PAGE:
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ISO Hannukah gift: Best Jewish Cookbook?

  • d

I want to give a Jewish cookbook to someone who doesn't really cook but wants to learn...I hear "Jewish cooking in america" by joan nathan and "the book of jewish food" by claudia roden are supposed to be tops -- which one is better? what is the best cookbook for me to get? thanks so much for the advice!!

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  1. Kosher Palette, and it's not even close, imo.

    1. b
      Bride of the Juggler

      "The Complete American Jewish Cookbook" has all the basics and more. I've never gone looking for a Jewish recipe that it didn't have - kreplach, cholent, the world's best hamentaschen, veal paprikash, mandlen, taiglach, etc. It's out of print but worth hunting down a copy - there are usually a bunch on Amazon. If I had to have only one of all my cookbooks, this is the one I'd keep. Thank you.

      2 Replies
        1. re: Niki Rothman
          b
          Bride of the Juggler

          The authors are Anne London and Bertha Kahn Bishov but sometimes it is listed by the editor, Robert I. Gordon. Thank you.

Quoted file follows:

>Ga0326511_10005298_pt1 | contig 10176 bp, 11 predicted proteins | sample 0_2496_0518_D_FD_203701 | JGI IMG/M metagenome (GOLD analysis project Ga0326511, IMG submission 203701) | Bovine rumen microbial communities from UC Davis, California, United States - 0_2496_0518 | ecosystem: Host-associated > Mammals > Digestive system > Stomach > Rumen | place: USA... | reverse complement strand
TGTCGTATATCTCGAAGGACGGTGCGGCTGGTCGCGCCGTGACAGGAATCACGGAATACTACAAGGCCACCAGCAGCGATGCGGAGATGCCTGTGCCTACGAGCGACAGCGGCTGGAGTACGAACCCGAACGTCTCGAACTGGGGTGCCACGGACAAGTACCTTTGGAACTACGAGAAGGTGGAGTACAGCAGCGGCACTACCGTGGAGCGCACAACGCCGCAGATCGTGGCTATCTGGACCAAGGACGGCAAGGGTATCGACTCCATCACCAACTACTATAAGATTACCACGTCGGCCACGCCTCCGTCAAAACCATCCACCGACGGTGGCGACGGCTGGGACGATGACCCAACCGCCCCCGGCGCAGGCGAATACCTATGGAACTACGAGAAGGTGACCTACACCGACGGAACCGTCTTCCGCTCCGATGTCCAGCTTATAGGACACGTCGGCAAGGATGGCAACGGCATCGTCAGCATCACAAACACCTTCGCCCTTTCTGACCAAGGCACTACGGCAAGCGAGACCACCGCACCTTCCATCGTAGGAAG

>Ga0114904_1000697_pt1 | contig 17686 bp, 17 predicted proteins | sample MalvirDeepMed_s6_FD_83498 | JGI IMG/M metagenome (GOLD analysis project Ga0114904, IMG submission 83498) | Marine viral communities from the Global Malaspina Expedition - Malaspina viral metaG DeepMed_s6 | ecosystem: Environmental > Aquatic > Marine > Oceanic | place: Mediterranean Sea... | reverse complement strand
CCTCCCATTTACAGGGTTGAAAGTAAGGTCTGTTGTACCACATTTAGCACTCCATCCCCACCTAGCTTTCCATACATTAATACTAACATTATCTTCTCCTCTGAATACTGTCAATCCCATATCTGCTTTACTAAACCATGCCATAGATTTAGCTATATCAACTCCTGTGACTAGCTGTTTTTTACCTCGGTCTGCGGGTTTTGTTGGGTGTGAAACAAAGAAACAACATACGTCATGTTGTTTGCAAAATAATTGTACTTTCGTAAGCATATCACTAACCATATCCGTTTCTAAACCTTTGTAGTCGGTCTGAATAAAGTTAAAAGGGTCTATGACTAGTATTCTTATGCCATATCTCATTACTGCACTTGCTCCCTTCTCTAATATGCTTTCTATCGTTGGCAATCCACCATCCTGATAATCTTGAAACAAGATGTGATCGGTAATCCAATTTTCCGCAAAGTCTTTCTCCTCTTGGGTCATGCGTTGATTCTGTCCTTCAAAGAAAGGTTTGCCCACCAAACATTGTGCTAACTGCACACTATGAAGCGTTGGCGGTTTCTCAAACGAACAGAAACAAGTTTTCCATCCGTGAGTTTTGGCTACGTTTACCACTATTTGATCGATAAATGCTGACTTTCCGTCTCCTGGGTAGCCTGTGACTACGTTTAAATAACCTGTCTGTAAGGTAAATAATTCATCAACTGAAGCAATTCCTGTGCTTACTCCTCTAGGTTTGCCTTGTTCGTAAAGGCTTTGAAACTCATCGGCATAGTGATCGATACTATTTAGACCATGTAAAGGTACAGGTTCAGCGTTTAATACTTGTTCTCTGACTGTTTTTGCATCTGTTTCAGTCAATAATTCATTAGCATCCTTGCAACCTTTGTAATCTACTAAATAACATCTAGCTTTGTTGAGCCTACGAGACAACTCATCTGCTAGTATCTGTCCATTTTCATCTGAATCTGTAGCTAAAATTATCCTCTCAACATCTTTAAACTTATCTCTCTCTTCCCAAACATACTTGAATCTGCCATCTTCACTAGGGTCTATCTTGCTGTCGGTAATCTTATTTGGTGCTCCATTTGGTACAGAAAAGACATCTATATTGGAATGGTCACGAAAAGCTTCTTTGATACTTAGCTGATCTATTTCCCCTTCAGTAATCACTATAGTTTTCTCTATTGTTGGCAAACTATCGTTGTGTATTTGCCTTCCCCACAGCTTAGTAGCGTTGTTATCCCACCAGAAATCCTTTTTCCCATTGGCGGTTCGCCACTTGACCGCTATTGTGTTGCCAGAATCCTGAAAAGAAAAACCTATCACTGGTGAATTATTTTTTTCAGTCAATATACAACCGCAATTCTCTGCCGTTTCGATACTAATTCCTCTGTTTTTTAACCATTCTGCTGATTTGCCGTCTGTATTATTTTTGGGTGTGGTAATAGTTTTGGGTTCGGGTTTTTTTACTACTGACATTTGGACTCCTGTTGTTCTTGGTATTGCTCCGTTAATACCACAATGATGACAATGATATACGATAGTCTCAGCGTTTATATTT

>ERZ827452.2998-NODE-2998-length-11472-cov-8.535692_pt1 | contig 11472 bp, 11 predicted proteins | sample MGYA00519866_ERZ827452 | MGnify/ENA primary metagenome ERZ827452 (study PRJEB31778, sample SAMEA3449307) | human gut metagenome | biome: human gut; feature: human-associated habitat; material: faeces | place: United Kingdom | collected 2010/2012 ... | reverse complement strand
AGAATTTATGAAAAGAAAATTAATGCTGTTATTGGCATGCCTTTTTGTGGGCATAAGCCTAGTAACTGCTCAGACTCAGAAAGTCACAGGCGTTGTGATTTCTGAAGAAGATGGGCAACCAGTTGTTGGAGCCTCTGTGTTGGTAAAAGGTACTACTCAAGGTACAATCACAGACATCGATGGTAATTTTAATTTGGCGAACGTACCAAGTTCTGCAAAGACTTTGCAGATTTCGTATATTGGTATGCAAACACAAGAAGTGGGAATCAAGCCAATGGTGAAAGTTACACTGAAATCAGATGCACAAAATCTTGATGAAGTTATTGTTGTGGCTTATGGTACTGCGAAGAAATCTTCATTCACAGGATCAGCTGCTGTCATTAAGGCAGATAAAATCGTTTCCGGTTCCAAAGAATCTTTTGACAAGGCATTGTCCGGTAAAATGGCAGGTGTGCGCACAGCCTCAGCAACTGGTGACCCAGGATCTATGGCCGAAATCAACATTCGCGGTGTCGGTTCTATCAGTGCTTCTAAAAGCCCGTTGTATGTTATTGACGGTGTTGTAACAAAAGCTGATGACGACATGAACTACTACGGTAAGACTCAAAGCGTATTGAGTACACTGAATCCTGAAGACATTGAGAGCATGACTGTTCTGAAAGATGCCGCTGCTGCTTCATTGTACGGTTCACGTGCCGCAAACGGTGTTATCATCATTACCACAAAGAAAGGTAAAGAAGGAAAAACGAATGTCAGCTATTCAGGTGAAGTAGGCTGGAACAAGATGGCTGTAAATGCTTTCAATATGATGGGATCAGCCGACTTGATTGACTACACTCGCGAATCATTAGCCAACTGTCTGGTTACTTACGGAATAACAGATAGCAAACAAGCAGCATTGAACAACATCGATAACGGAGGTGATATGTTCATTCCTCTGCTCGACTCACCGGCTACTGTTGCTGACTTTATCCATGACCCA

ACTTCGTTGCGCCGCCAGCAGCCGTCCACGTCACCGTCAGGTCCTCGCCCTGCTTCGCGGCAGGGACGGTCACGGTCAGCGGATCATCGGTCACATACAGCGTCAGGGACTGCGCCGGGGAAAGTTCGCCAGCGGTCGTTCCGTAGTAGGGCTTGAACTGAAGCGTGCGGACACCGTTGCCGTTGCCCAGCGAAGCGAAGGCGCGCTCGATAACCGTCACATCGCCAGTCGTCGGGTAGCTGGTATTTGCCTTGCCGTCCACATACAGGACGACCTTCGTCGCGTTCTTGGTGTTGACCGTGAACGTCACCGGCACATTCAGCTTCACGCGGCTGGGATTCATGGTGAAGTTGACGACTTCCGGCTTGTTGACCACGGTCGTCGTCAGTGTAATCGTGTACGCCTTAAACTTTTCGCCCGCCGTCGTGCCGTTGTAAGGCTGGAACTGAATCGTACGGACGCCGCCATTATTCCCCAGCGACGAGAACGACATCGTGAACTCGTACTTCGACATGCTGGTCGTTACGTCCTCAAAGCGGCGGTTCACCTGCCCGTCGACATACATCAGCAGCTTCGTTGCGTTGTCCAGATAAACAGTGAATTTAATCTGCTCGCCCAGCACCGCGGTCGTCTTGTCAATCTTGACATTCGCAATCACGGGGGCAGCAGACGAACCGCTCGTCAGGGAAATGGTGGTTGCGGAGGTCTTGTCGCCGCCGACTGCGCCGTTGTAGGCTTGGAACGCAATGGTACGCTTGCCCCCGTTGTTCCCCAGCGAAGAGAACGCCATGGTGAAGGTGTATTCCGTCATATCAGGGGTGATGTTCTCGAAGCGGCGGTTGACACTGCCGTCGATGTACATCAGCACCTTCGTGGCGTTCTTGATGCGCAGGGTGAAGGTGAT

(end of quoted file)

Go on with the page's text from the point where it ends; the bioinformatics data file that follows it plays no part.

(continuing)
1. Those are both interesting books and great resources. But, if I had to choose any one, I'd definitely go with one of Faye Levy's books. Her recipes always work perfectly and produce amazing results.

        1 Reply
        1. re: David

          I have one of hers- 1000 Jewish Recipes- and there's one recipe in particular that I have to recommend- Friday night chicken- it's basically chicken pieces roasted on top of thick slices of onion. The chicken is rubbed with a mixture of cumin, turmeric, and paprika. Yum!

        2. It may be interesting to get two books, one with an Ashkenazi focus and the other Sephardic.

          1 Reply
          1. re: Jonathan Saw

            Claudia Roden's book is wonderful for several reasons. She is from Egypt and has lots of Sephardic recipes. Her book is divided into the 2 sections (Ashk and Seph). There is lots of history and great sepia photos. She is a reliable source for recipes as she's written several earlier books. She also had a really interesting cooking show (maybe originating in GB?) where she went to the homes of cooks and prepared recipes on their sometimes tiny stoves.

            I've used the book many times and it has lots of great recipes as well as the other bonuses listed above.

            I haven't seen Joan Nathan's book and so cannot comment.

          2. Nathan's "Jewish Cooking in America" might be perfect for someone who doesn't cook a lot because it's such a pleasure to browse, and the histories that go with the recipes are nicely done. It's a lovely gift book. But the recipes are primarily (not solely) Ashkenazi.

            I don't think the Roden book is great for someone who "doesn't really cook."